Organic Matter

When determining the lime requitement for Carolina Bays or soils with organic matter content greater than 10%, the target pH value should be between 5.0 and 5.5. Most field crops in the southern U.S. are grown on soils with less than 2% organi c matter but if you suspect that a soil is unusually high in organic matter, you may want to have it tested by the Ag Service lab to see if the organic matter content is above 10%.

Many times organic gardeners will send soil samples to the Ag Service Lab and request the test for percent organic matter. Probably, many of these gardeners have been adding organic matter to their soil for several years and want the soil tested for o rganic matter content to serve as a report card. Unfortunately, the soil test for organic matter used by the Ag Service Lab is not able to determine the high levels of organic matter found in soils that have been amended with large quantities of compost or animal waste.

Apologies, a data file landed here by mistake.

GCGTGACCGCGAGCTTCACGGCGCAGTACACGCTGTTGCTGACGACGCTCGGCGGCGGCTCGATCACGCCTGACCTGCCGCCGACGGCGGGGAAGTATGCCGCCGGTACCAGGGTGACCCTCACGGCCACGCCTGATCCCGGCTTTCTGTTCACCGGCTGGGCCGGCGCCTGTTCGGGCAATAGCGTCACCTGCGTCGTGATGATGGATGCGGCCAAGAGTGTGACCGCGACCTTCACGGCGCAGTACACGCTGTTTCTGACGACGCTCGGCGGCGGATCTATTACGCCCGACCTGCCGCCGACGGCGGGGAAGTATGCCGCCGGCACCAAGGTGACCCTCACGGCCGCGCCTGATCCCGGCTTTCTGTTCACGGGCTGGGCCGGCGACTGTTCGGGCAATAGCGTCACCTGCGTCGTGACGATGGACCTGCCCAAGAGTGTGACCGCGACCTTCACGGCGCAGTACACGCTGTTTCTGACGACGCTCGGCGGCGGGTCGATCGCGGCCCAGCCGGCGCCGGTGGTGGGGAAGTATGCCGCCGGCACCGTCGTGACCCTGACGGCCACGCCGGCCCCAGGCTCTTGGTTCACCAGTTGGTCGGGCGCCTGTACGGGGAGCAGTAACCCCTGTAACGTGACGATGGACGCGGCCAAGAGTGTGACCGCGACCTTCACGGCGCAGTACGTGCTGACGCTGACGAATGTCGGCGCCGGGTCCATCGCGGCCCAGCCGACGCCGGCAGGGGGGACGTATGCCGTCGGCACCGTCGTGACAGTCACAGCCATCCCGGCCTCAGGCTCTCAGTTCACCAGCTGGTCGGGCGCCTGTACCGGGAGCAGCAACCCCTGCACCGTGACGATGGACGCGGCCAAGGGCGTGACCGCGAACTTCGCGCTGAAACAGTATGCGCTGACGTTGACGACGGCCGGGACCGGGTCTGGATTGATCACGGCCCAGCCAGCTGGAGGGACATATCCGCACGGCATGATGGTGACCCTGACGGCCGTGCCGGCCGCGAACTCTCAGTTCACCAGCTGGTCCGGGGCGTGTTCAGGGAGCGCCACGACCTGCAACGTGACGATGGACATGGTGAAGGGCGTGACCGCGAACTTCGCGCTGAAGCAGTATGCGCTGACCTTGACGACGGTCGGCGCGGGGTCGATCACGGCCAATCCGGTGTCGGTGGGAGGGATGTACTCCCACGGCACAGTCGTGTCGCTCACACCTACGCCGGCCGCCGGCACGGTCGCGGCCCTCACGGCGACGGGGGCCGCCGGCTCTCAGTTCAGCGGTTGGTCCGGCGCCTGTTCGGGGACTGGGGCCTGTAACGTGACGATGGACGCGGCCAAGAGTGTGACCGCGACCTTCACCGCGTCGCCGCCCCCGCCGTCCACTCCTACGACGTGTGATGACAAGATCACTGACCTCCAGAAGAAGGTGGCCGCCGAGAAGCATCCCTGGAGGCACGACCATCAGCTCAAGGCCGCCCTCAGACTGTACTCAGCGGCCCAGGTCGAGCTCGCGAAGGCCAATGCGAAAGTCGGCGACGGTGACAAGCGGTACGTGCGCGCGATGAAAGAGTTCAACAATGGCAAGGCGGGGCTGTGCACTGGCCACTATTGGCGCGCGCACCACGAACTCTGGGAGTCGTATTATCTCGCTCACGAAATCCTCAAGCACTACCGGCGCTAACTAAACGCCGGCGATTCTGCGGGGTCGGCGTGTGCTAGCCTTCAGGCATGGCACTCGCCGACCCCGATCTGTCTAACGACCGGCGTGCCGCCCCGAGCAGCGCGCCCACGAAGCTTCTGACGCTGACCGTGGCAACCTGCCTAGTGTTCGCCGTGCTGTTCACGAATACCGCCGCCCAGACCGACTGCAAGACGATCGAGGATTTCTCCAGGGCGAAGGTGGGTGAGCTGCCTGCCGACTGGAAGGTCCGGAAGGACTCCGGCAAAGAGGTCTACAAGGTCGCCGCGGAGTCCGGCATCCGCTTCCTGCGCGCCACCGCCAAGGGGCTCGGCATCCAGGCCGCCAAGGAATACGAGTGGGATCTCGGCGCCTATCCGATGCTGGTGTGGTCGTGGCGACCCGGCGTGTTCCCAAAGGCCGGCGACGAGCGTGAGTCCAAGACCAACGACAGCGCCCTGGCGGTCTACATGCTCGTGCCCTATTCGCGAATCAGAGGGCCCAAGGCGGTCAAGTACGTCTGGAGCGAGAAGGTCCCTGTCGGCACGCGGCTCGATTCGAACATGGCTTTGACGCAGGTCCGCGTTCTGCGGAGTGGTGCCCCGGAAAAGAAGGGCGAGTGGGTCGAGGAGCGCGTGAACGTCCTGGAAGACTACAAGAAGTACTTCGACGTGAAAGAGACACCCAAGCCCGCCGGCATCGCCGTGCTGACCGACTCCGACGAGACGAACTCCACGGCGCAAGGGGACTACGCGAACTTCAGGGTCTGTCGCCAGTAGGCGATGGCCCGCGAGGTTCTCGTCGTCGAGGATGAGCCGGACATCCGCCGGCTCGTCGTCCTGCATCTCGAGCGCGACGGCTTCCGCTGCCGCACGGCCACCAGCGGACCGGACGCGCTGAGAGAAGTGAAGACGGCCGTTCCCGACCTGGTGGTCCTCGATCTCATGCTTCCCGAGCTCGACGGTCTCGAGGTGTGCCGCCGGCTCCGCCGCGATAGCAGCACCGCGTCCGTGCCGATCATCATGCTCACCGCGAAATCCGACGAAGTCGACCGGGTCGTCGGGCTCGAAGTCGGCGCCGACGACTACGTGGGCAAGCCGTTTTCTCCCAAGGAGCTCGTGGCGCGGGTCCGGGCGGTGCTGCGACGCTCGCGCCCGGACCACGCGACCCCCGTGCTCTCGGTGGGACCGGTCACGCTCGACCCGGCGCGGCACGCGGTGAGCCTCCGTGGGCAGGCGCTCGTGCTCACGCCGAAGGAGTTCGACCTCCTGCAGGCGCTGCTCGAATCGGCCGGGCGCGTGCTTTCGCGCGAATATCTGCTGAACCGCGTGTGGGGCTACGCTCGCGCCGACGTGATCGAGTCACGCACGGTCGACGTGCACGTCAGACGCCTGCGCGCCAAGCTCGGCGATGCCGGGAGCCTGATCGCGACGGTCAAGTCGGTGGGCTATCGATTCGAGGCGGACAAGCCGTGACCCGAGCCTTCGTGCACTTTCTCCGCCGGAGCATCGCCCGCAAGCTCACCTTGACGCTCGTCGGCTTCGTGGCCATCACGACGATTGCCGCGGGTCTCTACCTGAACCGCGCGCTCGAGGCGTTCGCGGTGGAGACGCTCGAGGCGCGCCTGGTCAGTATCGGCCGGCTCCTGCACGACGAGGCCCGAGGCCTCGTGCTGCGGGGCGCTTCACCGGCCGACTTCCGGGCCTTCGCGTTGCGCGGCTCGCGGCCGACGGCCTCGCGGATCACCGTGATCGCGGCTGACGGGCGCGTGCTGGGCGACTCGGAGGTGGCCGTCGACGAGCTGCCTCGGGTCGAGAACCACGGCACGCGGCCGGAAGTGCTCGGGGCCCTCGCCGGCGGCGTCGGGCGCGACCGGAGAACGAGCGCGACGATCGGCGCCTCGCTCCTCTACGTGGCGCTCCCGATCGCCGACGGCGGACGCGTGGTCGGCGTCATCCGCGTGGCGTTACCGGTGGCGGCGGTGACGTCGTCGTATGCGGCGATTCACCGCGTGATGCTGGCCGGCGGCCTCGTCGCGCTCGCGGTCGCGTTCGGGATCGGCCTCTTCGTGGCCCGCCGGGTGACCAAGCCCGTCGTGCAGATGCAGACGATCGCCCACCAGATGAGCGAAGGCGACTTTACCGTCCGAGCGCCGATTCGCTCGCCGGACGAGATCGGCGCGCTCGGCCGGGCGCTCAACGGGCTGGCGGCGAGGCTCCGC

The soil test for organic matter is mostly used by farmers who are about to add herbicides to the soil. The soil organic matter ties up herbicides when they are applied to the soil. Subsequently, the more organic matter that there is in the soil, the more herbicide the farmer will have to apply to compensate for the tie-up. The label on the herbicide container will have a table showing how much extra herbicide is required to compensate for a specified range of soil organic matter. As mentioned earl ier, most soils in the southern U.S. are less than 2% organic matter so the herbicide label should be checked to see if an organic matter test is even necessary.